Object + Handmade
We - that is, Page + Paper and Monograph & Co. - have been invited to be part of Object + Handmade at the Aviary this year. Curated by Grace Lee of Eikcam Ceramics, this show/holiday market will feature both local and international makers and artists. And as part of Grace's Artist Feature, we were asked some questions, and we thought it would be great to post our answers here!
Object + Handmade Spotlight: Page + Paper
How long have you been practicing your craft?
Alison Page has been in the freelance professional photography realm for 3 and a half years, officially, since she left her full-time job to make the jump from hobby to profession. She had dabbled in analogue photography when she was in high school at first, but as she progressed through her Masters program in Marine Biology, she started to exercise her creative muscles when taking her camera out into the field. It was there that her passion for photography grew.
Issha Marie has been a practicing photographer since she turned 18. She remembers asking her parents for a camera and a guitar instead of a big 18th birthday party. She started with a point and shoot and taught herself the basics of photography by watching a bunch of YouTube channels and reading a bunch of online photography blogs. At 19, she taught herself Photoshop, after having been exposed to the work of Dave Mckean. She dropped out of her Cognitive Science and Artificial Intelligence major to pursue contemporary art, where she honed in on her photographic practice in the darkroom, and digitally, armed with advance Photoshop techniques. After she graduated university, she jumped from one photography-related career to another - from wedding photography (where she was taught advanced studio light techniques) to music photography, before making a career in concept-driven food and lifestyle photography and eventually teaming up with Alison to form Page + Paper.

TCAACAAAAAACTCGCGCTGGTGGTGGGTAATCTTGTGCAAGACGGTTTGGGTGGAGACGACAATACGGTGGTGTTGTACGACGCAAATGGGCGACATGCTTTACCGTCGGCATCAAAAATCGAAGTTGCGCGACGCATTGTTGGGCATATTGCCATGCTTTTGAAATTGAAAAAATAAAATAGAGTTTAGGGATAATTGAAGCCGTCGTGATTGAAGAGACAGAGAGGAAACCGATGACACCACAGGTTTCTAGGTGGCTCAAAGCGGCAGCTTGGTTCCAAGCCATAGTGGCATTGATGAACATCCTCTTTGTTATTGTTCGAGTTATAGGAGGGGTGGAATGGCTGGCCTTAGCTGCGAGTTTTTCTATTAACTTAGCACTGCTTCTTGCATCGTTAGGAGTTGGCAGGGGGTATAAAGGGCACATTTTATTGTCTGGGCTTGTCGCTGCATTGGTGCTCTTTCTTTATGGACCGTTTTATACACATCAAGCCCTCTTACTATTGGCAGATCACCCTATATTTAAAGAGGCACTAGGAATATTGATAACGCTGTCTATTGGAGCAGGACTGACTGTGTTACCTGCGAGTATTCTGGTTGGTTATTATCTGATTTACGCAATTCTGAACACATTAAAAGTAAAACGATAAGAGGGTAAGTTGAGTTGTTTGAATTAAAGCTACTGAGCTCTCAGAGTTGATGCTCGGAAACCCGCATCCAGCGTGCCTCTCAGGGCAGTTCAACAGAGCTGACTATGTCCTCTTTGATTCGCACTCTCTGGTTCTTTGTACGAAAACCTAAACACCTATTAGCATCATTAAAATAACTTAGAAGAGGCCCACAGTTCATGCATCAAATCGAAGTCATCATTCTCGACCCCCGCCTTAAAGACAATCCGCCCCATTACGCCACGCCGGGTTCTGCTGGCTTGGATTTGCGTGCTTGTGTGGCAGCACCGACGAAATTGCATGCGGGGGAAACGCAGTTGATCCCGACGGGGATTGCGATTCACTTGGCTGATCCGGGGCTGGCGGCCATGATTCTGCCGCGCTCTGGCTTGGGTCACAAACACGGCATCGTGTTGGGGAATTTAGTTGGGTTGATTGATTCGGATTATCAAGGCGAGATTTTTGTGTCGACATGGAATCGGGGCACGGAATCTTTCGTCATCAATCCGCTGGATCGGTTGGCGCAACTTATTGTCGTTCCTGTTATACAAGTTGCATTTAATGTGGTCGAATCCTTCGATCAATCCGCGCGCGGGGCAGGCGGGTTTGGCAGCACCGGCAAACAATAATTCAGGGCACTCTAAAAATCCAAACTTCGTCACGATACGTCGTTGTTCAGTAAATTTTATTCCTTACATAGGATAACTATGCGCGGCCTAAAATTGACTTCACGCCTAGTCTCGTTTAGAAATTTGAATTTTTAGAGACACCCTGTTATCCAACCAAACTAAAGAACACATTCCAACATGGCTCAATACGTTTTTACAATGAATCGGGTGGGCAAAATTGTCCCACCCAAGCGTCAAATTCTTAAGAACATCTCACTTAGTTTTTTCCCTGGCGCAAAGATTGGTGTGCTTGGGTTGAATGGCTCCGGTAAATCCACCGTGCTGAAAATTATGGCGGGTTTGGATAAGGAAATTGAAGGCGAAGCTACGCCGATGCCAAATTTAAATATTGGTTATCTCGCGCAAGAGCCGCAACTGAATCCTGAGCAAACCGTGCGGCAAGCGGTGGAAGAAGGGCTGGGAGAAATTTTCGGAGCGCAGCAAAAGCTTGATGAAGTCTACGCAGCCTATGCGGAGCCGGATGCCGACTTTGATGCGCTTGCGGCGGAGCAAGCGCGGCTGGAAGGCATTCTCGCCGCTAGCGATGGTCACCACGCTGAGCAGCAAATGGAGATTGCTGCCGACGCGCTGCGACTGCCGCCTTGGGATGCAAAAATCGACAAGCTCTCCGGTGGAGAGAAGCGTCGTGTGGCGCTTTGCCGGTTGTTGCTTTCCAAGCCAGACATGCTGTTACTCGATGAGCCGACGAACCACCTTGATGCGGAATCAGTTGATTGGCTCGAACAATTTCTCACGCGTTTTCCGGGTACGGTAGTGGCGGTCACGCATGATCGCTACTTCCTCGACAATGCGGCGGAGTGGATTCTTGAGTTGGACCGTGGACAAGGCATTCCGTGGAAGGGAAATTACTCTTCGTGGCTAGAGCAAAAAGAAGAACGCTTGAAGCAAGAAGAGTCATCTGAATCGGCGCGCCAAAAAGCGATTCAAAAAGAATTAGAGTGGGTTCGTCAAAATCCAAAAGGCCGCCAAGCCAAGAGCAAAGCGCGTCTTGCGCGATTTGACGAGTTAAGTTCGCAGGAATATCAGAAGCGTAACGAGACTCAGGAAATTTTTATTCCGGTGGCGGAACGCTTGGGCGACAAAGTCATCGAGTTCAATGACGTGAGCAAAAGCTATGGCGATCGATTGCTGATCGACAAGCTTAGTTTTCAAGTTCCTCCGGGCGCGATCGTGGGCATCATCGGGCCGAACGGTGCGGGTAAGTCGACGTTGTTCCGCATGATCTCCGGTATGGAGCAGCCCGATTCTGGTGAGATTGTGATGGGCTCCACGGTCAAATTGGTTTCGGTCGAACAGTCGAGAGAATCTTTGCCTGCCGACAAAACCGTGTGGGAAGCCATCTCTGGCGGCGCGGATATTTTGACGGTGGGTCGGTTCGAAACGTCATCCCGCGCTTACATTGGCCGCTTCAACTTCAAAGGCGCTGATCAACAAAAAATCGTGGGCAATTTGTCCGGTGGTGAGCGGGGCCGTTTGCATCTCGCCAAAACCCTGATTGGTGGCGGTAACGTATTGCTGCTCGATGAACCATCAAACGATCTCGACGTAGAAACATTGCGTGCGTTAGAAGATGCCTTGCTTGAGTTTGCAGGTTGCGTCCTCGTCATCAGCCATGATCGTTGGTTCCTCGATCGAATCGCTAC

What is the title you give yourself when you describe what you do for work?
A + I: Professional Photographers.
How do you define the local art + design aesthetic?
I: The local art + design aesthetic tends to veer towards the overly minimal, though there seems to be a resurgence of materiality, texture, and colour that is very much influenced and informed by Japanese and Scandinavian design aesthetics.
What is your design motto in a short sentence or phrase?
I: Don’t overthink things.
What is the biggest project you've worked on?
A + I: Definitely the Araxi: Roots to Shoots Cookbook
An artist/maker/designer that has influenced your work and/or practice?
A: Photographers Lisa Sorgini and Jamie Beck
I: My long-term influences include Louise Bourgeois, Joseph Cornell, Francesca Woodman, Sally Mann, Hideo Suzuki, Tim Walker, Gregory Crewdson, Miles Aldridge, Roger Ballen, and Robert and Shana Parke-Harrison, among many others. From the Instagram world, I would definitely say Jamie Beck.
What is your favourite local/national gallery/shop that promotes fine handmade craft?
A: Hey Jude, Openhouse
I: Kid Icarus, Openhouse, Hey Jude, Vancouver Farmers’ Markets, local craft fairs
Describe your practice/brand in 3 words
A: "Light and Dark"; "Harsh and Soft"; Juxtaposition
I: Chiaroscuro; Ghostly; "A Dark Sort of Whimsy"
What is the most favourite step in your process?
A: When the styling elements, lighting, angle, crop and edit all comes together in that one, big, Aha! moment.
I: Seeing your concepts come to life when building the light and the set, and the post-processing — but only when working on personal projects.
Do you have advice for someone wanting to pursue a creative maker's path?
I: There is definitely value in looking at lots of work you admire, but at some point, and especially in this social-media obsessed age, you just have to shut off all that stimuli… and just do the work. It has to come from you, not anywhere else. You can be inspired by stuff you have seen… but in the end, it has to be your voice that resonates - as a maker, as an artist, as a creative.
What is your favourite dish/food?
A: Japanese. Also, Sandwiches. But not Japanese sandwiches. ;-)
I: If I had to pick one country - definitely Japanese. I can eat the food of Japan all day, every day, without ever getting tired of it. My favourite dish is a tie between ochazuke and a really good fatty salmon donburi. But… I am also partial to Filipino spring rolls and Filipino barbecue... so... there's that too... This is a very difficult question!